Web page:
Oh yeah on a side note you should actually own the cameras you claim to have.
Edited by musubi1000 - 3/4/13 at 5:22pm
post #5330 of 5720
Quote:
Originally Posted by musubi1000 View Post


You say using LCD is stupid to check exposure. I never said I would use the image review for exp. have you heard of a highlight review? It's all any digital photographer needs to check exposure. That's why every SLR and mirror less camera has this feature. you mention focus being more important than exposure. How do you check it without using the LCD and chimping it? You mention red channel blowing out skin when WB is set improperly. How do you check the red channel for blow out? On the computer? Why not check it out on the LCD by chimping it? The Nikon pro cameras have rgb histograms and can check individual channel blow out. Red channel blow out in skin(prolly cause wb was set to sun or cloudy and shot under tungsten) is a possible issue with JPEGs. If you actually do use the color checker by x-rite you use it in RAW format so this is usually a non issue as you can correct in post. By using the x-rite color is assured so a photographer shouldn't be concerned with the color balance. Checking to make sure exposure is good, focus is good, comp is good are all benefits available to the digital photographer when they review the LCD (chimp). I never said anything conceited like" I never chimp" cause that's all bull.

wrong again, you can still blow out a channel in raw... raw means you can use non destructive editing methods.

 

Me and everyone I work worth never chimp to check exposure or color.

post #5331 of 5720

http://www.youtube.com/watch?v=ZmZnX_h498E

 

This how I picture myself explaining resolution on here

post #5332 of 5720

These are the shots I took with a friends Leica M9 with a 24 1.4 summilux.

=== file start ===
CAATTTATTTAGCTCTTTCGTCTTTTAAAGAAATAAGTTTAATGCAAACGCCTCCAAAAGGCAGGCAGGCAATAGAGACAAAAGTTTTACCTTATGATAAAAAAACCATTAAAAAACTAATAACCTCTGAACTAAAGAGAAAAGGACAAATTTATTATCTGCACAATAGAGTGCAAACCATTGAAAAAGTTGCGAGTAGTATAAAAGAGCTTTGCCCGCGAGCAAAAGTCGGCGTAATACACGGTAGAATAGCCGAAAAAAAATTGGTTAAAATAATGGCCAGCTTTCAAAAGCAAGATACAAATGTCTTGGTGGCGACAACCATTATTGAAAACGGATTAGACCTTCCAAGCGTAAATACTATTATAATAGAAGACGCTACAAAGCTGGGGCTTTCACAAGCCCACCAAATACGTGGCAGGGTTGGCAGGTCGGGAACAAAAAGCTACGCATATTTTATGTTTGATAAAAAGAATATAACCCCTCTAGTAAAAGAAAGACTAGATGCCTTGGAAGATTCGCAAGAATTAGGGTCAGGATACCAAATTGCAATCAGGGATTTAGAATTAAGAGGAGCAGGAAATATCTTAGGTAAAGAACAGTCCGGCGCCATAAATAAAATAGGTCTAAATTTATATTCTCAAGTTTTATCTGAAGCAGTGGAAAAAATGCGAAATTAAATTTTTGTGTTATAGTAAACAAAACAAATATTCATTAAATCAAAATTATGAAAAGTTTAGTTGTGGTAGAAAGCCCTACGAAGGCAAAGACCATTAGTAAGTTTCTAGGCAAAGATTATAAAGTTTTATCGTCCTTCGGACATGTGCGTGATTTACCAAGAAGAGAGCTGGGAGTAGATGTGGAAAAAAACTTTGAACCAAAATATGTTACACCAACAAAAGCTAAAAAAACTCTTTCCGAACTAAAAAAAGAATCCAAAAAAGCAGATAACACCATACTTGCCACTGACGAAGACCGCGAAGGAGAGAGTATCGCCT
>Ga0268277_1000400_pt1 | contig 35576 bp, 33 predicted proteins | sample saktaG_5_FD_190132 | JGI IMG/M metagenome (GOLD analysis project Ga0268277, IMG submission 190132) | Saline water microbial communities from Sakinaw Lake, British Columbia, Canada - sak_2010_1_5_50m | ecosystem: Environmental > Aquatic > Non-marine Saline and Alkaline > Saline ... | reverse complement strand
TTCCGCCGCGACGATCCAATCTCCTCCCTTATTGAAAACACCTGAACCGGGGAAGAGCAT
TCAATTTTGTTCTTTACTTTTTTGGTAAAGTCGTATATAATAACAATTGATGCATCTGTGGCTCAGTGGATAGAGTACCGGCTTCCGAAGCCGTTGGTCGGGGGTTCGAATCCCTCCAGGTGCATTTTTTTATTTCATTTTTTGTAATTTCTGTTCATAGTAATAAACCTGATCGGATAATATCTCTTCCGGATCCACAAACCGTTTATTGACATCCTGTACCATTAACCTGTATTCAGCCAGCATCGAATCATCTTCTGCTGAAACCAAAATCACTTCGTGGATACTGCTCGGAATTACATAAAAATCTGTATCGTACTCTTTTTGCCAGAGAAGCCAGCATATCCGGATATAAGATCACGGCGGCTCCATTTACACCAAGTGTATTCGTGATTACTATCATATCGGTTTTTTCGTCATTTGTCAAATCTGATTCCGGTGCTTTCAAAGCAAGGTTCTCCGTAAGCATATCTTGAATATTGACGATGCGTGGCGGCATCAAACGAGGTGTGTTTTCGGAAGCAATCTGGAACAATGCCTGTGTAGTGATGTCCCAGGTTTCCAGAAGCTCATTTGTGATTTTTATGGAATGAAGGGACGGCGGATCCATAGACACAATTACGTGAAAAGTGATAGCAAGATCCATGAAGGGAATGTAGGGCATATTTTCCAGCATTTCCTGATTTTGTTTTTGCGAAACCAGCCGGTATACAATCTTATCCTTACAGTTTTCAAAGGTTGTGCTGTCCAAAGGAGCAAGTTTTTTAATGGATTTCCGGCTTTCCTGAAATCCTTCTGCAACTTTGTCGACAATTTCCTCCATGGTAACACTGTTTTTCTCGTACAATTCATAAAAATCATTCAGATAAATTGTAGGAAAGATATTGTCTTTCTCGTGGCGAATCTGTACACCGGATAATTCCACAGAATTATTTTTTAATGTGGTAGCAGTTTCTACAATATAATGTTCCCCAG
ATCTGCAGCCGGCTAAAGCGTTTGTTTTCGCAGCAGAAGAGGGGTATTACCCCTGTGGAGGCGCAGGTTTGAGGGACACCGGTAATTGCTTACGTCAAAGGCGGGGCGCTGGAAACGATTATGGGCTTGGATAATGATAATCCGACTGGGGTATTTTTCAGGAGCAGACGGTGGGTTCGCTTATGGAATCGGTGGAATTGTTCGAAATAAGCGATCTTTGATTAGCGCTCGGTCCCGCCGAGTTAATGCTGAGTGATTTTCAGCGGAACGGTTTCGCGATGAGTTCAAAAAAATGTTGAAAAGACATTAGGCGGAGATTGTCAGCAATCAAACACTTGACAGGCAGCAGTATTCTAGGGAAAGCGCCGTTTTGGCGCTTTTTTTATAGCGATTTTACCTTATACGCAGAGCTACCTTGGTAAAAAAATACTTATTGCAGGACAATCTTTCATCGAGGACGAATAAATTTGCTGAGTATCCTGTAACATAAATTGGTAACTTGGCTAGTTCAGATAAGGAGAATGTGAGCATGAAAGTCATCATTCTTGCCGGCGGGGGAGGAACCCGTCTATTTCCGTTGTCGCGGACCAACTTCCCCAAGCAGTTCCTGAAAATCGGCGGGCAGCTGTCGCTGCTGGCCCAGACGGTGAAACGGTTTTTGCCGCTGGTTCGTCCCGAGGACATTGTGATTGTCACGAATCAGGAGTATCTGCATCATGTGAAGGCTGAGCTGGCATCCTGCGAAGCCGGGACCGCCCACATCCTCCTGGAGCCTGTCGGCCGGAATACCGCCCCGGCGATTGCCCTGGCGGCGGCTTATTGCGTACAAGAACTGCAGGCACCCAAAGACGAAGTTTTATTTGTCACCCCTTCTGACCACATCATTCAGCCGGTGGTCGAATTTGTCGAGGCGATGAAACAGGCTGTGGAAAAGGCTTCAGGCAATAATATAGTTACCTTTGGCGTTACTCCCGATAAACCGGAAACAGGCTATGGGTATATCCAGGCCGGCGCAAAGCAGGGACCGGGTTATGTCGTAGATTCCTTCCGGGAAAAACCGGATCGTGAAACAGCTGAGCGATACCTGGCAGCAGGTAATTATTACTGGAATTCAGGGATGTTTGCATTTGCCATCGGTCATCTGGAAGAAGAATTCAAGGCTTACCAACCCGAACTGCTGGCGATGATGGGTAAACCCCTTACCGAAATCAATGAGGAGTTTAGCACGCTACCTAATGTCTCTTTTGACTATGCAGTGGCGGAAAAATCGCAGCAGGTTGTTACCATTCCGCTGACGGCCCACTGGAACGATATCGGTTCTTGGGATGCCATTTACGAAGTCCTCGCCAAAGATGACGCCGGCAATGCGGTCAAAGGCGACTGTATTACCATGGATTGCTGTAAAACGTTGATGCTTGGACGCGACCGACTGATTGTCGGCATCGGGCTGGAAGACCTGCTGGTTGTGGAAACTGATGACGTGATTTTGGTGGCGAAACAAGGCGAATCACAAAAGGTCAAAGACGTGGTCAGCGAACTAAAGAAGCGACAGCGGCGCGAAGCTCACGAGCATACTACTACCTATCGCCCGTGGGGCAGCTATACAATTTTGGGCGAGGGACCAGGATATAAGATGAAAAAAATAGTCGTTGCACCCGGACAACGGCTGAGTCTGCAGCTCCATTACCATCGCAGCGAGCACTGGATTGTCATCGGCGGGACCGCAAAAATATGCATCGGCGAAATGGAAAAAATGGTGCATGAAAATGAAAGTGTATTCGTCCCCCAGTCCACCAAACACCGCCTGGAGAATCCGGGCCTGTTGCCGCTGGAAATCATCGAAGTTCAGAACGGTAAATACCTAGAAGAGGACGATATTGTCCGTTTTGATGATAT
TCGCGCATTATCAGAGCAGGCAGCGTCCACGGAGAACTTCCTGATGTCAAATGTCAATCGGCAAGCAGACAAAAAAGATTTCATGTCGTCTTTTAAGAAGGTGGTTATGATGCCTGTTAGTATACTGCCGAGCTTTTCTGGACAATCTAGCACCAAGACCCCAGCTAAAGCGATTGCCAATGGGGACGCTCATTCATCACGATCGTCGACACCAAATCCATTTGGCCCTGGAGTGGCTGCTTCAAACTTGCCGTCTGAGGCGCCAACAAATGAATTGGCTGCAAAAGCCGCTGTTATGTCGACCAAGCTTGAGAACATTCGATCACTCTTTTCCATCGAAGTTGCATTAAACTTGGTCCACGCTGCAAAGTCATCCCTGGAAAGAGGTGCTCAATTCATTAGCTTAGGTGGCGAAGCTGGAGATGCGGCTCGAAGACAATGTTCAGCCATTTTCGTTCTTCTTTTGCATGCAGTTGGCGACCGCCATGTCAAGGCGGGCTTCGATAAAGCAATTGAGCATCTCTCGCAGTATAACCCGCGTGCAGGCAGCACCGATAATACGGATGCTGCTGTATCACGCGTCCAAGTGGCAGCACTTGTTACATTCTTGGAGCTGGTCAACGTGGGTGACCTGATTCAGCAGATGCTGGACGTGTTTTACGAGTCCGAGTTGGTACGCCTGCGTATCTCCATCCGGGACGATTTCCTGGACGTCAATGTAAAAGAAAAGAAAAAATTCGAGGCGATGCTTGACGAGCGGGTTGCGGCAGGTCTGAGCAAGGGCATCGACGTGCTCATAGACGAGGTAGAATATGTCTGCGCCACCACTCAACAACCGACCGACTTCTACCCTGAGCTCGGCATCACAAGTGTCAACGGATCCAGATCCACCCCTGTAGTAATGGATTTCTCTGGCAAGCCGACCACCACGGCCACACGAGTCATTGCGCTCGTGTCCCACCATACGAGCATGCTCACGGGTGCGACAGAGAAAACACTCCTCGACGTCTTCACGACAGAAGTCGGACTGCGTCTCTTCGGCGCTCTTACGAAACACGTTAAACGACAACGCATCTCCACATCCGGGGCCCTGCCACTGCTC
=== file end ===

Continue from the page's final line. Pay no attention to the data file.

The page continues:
a happy family

Redondo beach marina

the ol arcade

I know these are Leica images in the Nikon forum but I needed my images to speak for me

The next images will be Nikon stuff. mostly

post #5333 of 5720
Quote:
Originally Posted by musubi1000 View Post

Just because you have the latest and greatest doesn't mean a thing. In most cases it just allow the operator to take bad images faster. Like I keep saying the quality of gear isn't important. It's what you put in the frame. FX or DX

 

Absolutely agreed.

 

All of the current photographers who are using the "latest and greatest" with the highest resolution sensors stand in the shadows of Adams, Cartier-Bresson, Evans, Weston, Ray, Stieglitz, Steichen, etc. Those photographers did not have digital cameras with FX sensors and "highest resolution" sensors.

post #5334 of 5720

Nikon D800 with a Tamron 70-300 VC

 

24-70 2.8 Nikkor

17-35 2.8 Nikkor

17-35

post #5335 of 5720
Quote:
Originally Posted by shigzeo View Post

Gen, thank you. I find them used at stores for anywhere between 300-600$ (AFD) and I've not followed the AFS much. I've found great deals however on 2,8 zooms. 

 

I have the AF-S v1 and it's convenient. That Nikon put out a revised one speaks to the consumer demand. You're welcome to borrow mine any time as I don't use it very often these days.

post #5336 of 5720

How high are D5100 users able to push up the ISO before getting distracting levels of noise?

post #5337 of 5720
Domo
post #5338 of 5720
Quote:
Originally Posted by RAZRr1275 View Post

How high are D5100 users able to push up the ISO before getting distracting levels of noise?

 

It's good to 6400.

 

re: the rest of this...

 

To paraphrase Eleanor Roosevelt a bit... Great minds discuss ideas; average minds discuss technicalities; small minds discuss people.


Edited by bigshot - 3/4/13 at 9:27pm
post #5339 of 5720

Kodak's thermal imaging is for more careful resolution of half tone dots. The half tone dots are rendered at 10,000 dpi, not the image itself. It increases the ability for the halftone to render more colors or shades... It isn't for higher resolution images. Most printers, both photo printers and prepress ones, are 1200 dpi and the images going in are required to be no more than 1/4 that resolution. 300 dpi tops for high end photo printing. 200 dpi for more typical stuff like normal magazines and newspapers.

 

You see, you may know the photography end enough to get along, but prepress is something entirely different.

post #5340 of 5720

Well lets just post images from archives. Any Nikon images out there? hows about from an H5D?